Slapjack is a classic children’s game, one of the rare games whose main game mechanic is named in its title—you pretty much slap jacks, and that’s the game. This card-spotting-and-slapping mechanic shows up in a few other games, such as Egyptian Ratscrew, but those probably inherited it from Slapjack. Slapjack is best for two to eight players.
Object of Slapjack
The object of Slapjack is to collect all of the cards in play by slapping jacks as they appear.
The usual game of Slapjack uses one standard 52-card deck, although a second deck can easily be added for a longer game or to expand the game to more players, and it doesn’t matter much if the backs are different. Because Slapjack is one of those boisterous games that can be bad on a deck of cards, using plastic cards like Denexa 100% Plastic Playing Cards is highly recommended.
Shuffle and deal the entire deck out, starting with the player to the left of the dealer and continuing clockwise, as evenly as it will go. Some players may receive more cards than others, which is okay. Each player squares their cards up into a neat stack—players may not look at their cards at any time.
The player to the left of the dealer goes first, beginning by flipping one card face up from their stack and playing it to the center of the table. Since the player would have an advantage if they turned the card up the normal way, since they would glimpse the card before anyone else, Slapjack convention is to grab the card from the far side and flip it up away from oneself. The next player to the left does the same, flipping a card face up and adding to the central pile. Cards played out of turn remain on the pile, and are considered dead cards—any effect their rank would have on game play is ignored—and the player who played them must play again when it becomes their turn (in essence, charging them a fee of one card for playing out of turn).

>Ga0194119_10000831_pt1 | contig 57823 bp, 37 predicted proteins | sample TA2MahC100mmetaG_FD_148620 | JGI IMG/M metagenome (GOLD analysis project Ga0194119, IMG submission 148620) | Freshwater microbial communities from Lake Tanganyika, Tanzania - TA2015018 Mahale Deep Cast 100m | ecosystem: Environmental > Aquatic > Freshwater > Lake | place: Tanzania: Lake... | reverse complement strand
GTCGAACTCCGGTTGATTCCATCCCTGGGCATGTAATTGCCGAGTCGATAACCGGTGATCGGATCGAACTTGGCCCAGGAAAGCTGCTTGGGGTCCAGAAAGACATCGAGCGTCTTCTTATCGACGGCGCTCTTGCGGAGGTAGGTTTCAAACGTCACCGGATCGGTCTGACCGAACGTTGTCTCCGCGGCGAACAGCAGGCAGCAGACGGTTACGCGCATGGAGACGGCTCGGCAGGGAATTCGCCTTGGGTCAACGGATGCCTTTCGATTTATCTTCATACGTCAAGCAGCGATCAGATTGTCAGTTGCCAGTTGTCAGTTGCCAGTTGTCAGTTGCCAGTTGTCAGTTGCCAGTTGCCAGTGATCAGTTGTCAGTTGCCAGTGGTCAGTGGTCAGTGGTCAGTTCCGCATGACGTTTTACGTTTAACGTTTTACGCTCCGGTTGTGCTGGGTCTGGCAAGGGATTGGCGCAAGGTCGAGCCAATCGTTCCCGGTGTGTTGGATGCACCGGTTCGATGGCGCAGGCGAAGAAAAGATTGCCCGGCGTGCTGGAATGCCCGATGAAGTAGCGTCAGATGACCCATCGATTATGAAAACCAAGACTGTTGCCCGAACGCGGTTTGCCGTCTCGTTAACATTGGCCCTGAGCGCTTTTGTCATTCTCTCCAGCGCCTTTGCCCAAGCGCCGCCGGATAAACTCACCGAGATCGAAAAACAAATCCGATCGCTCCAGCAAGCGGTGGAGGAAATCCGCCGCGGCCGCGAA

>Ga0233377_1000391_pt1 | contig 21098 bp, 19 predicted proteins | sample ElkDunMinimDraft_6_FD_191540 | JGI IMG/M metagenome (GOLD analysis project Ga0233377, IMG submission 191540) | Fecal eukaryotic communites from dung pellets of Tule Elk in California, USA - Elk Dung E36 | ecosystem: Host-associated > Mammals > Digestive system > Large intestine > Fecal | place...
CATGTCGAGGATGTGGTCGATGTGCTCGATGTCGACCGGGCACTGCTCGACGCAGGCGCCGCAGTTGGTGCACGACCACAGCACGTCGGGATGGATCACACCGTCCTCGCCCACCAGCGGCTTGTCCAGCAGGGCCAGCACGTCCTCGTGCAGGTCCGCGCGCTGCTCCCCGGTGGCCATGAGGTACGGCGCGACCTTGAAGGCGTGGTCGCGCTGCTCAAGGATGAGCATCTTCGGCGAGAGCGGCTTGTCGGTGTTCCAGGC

When a jack appears atop the central pile, the first player to slap the jack wins the entire pile of cards. If multiple players slap the jack, the player whose hand is on the bottom, skin in direct contact with the jack, wins the pile. The winner takes the entire pile and places it face down at the bottom of their stack. If a player slaps a card other than a jack, they pay one card, face down, to the player who played the erroneously-slapped card to the pile.
Players that run out of cards are eliminated for the time being. They may slap in to the game, so long as there are two active players in the game, by slapping a jack and winning the pile as per usual; this privilege is revoked if the player makes a false slap, permanently shutting them out of the game. Likewise, if a jack appears and an eliminated player fails to slap it, they are also permanently shut out of the game.
Game play continues until one of the final two players is eliminated from the game, and the other player has all of the cards, winning the game.